No Need for Speed
By: Molli Hurley | SADD National Student Leadership Council
For a teen driver with a set of keys and the open road, there is often the urge to put the pedal to the medal. However, this freedom should not allow safety to be thrown out of the window. Teens often feel a need for speed, creating a critical safety issue on the roadway. In fact, NHTSA found that speeding was a factor in 32 percent of fatal crashes that involved teen drivers in passenger vehicles in 2016.
The Insurance Institute for Highway Safety has identified three basic ways that speed can influence the risk of vehicle crashes and injuries. First, by the time that the driver realizes that a reaction is needed, they have traveled closer to the danger. Next, the faster the vehicle is going, the harder the driver will have to brake to avoid a crash. Finally, increased speed will result in a harder, more dangerous crash. With that being said, the posted speed limit is not a suggestion. It should be taken seriously, as it is set for your safety. Exceeding the speed limit is a dangerous move to make, especially if the driving conditions are less than ideal. When you’re in the driver seat, you’re responsible for ensuring that your speed matches the conditions of the roadway. For example, if there is ice on the road, going the posted speed limit of sixty miles per hour would not be the best course of action for that scenario. As teens, we have to get in the habit of being attentive to the road and its conditions, particularly when there’s inclement weather, winding roads, traffic stops, or other situations where speed may need to be adjusted for your safety, as well as the safety of others.
Have you heard of this three-second rule? This is a rule of thumb for maintaining a safe following distance on the roadway that I picked up from The National Road Safety Foundation’s #DrivingSkills101 Passport to Safe Driving! When driving, pick a stationary object along the road, like a speed limit sign, a tree, or a telephone pole, and when the vehicle in front of you passes that object, start counting in your head. Count slowly "one-one thousand, two-one thousand, three-one thousand" and note when your vehicle passes that object. The 3-second rule is a great benchmark to give you a visual of what your speed should be, however, it only applies during good, daylight driving conditions. If you are driving in heavy traffic, driving at night, or in adverse weather conditions, such as rain or fog, consider doubling the 3-second rule to six seconds as a safety precaution. If the weather conditions are very poor, like heavy rain or heavy fog, try tripling it to nine seconds to maintain a safe driving distance. Following this rule will play a key role in reducing your risk of a crash, and the severity of a rear-end collision.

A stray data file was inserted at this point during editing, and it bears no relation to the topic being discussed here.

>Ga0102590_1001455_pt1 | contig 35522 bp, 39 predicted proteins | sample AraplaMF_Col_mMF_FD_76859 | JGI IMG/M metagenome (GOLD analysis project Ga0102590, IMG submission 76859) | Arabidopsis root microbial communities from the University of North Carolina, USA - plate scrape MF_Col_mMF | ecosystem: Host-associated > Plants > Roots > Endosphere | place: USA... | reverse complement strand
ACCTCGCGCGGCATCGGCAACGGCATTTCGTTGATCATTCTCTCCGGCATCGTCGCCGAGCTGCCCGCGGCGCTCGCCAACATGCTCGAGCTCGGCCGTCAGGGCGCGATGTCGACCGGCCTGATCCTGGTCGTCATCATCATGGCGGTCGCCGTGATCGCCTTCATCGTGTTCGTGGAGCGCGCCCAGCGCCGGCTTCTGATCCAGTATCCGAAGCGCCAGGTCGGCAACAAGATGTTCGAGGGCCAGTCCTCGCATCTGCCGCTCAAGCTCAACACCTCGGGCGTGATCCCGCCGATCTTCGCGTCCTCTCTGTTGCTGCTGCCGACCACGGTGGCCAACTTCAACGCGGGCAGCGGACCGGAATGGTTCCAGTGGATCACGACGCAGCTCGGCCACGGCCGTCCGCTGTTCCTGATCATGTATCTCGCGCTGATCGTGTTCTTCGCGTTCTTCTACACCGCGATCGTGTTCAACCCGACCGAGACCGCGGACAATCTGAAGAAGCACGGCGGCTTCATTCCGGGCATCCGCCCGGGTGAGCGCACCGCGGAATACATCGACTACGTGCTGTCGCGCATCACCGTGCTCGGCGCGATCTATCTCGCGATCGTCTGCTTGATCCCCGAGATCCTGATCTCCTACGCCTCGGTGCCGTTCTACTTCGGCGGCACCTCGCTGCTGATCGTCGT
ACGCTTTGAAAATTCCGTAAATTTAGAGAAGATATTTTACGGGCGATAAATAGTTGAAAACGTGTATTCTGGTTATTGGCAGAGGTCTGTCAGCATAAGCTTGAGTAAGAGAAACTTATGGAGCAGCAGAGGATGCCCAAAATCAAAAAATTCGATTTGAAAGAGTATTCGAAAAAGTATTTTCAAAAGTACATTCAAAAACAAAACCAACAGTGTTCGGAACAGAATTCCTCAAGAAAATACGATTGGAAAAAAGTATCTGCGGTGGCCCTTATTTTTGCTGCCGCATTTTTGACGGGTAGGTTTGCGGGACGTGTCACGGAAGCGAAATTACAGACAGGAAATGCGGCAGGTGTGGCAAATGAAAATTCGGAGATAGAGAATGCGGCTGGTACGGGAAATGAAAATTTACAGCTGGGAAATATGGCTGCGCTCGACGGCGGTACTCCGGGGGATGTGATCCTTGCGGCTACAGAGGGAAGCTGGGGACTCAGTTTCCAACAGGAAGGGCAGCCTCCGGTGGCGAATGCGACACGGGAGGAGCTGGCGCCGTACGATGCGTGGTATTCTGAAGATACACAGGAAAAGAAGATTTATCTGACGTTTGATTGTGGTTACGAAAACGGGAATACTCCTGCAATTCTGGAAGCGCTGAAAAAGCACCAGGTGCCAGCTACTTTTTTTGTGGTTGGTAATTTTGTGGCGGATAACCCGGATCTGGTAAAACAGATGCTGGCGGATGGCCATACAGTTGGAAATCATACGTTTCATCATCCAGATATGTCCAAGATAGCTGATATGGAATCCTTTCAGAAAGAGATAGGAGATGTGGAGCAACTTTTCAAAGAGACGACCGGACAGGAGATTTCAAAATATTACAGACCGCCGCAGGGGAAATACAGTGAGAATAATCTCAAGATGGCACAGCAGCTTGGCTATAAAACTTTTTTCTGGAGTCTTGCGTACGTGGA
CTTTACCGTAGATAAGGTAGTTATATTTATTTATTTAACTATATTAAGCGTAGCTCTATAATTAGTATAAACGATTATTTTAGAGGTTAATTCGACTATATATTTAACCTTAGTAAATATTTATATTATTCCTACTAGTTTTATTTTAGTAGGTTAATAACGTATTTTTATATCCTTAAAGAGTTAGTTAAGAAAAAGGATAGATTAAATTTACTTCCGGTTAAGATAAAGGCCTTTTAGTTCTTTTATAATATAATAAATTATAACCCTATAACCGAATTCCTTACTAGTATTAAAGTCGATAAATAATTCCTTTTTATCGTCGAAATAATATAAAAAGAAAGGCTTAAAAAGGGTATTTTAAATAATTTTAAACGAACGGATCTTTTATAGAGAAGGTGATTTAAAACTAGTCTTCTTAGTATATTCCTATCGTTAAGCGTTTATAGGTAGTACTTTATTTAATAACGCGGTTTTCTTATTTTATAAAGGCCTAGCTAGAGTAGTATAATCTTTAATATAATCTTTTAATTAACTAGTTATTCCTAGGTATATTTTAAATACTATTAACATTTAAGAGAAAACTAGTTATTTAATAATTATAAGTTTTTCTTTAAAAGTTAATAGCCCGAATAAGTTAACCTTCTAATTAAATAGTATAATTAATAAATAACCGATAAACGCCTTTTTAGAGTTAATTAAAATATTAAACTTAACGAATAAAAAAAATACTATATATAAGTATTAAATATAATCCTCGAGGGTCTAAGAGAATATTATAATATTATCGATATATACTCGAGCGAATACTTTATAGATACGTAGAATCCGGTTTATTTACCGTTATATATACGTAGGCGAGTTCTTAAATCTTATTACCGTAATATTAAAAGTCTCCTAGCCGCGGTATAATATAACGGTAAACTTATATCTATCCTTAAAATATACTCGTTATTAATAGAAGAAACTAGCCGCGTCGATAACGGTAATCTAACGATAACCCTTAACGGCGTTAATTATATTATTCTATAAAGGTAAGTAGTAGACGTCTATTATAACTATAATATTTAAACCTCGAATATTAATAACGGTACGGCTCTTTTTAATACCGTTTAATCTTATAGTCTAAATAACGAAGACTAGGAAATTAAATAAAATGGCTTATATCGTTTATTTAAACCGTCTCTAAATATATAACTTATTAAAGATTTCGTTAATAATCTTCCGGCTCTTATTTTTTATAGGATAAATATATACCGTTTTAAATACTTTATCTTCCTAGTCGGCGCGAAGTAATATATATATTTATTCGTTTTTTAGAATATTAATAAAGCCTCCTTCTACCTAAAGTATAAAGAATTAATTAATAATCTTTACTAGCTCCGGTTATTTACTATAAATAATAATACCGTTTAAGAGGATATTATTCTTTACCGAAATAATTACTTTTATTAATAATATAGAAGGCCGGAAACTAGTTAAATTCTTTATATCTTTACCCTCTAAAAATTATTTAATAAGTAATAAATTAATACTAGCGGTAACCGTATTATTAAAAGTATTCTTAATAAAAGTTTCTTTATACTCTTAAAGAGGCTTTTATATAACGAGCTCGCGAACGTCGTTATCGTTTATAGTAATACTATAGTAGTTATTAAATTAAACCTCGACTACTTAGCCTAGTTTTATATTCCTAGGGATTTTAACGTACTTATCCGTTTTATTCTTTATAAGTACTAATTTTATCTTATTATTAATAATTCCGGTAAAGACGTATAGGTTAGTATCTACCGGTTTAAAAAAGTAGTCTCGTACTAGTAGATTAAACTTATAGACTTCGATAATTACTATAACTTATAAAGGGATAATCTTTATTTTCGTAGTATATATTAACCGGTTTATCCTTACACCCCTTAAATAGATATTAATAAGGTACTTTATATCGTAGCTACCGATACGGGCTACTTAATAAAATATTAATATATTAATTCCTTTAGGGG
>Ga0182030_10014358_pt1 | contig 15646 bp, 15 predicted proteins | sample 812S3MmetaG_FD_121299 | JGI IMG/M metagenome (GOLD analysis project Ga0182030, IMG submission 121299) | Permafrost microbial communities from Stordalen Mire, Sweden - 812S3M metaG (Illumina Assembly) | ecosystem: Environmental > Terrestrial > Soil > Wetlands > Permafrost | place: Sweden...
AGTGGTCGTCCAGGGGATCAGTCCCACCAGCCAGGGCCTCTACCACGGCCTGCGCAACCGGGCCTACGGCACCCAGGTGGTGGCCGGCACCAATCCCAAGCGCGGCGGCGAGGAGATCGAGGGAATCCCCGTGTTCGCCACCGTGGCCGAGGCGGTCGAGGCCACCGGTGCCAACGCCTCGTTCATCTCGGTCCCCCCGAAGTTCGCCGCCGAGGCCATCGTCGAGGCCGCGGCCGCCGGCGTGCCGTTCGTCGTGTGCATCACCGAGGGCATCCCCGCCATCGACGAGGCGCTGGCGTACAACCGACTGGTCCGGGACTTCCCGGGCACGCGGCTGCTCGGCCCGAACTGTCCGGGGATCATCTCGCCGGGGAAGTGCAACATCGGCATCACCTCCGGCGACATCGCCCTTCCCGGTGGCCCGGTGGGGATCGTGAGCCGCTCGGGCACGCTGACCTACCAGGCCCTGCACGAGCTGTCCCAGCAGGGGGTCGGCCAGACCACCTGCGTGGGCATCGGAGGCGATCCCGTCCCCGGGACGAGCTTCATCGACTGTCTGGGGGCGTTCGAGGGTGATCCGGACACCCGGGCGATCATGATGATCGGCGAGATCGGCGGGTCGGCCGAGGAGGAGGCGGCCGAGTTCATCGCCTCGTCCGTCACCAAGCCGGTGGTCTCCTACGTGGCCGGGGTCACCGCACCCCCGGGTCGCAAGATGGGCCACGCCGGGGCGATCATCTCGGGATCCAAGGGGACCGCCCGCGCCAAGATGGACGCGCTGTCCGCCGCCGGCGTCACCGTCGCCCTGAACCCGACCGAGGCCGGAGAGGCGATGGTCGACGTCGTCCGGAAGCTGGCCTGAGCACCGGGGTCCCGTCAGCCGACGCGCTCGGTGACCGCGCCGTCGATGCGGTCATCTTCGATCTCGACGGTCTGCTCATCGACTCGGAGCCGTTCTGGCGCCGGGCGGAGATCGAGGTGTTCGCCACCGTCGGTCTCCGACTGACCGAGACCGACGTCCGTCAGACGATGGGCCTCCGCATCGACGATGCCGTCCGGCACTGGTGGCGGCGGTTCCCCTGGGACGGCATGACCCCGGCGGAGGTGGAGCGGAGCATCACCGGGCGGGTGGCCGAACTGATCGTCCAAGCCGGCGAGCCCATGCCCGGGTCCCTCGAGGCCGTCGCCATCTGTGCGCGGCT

When you get behind the wheel and hit the road, keep in mind that you’re still gaining driving experience with every mile you travel. Avoid making speeding a habit by paying attention to your speedometer and being attentive to the roadway conditions. Leaving ample time to drive to your destination can reduce the temptation to speed so you get to your destination safely, too. After all, what destination is so important that you would be willing to risk your life and the lives of others you share the road with? Join me in driving safely and defensively, SADD Nation!